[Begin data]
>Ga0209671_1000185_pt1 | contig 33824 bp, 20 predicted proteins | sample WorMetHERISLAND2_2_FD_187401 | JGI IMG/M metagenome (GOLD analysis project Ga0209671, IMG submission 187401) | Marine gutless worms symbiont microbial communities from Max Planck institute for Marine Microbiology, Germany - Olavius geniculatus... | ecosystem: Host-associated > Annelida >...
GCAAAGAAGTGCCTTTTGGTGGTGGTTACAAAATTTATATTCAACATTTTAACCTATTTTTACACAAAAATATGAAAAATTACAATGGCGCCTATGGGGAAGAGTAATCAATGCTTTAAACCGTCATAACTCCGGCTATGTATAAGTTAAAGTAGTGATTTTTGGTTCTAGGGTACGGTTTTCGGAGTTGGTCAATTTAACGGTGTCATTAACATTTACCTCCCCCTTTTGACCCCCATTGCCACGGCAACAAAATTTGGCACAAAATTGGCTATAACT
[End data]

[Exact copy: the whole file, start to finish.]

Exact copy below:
>Ga0209671_1000185_pt1 | contig 33824 bp, 20 predicted proteins | sample WorMetHERISLAND2_2_FD_187401 | JGI IMG/M metagenome (GOLD analysis project Ga0209671, IMG submission 187401) | Marine gutless worms symbiont microbial communities from Max Planck institute for Marine Microbiology, Germany - Olavius geniculatus... | ecosystem: Host-associated > Annelida >...
GCAAAGAAGTGCCTTTTGGTGGTGGTTACAAAATTTATATTCAACATTTTAACCTATTTTTACACAAAAATATGAAAAATTACAATGGCGCCTATGGGGAAGAGTAATCAATGCTTTAAACCGTCATAACTCCGGCTATGTATAAGTTAAAGTAGTGATTTTTGGTTCTAGGGTACGGTTTTCGGAGTTGGTCAATTTAACGGTGTCATTAACATTTACCTCCCCCTTTTGACCCCCATTGCCACGGCAACAAAATTTGGCACAAAATTGGCTATAACT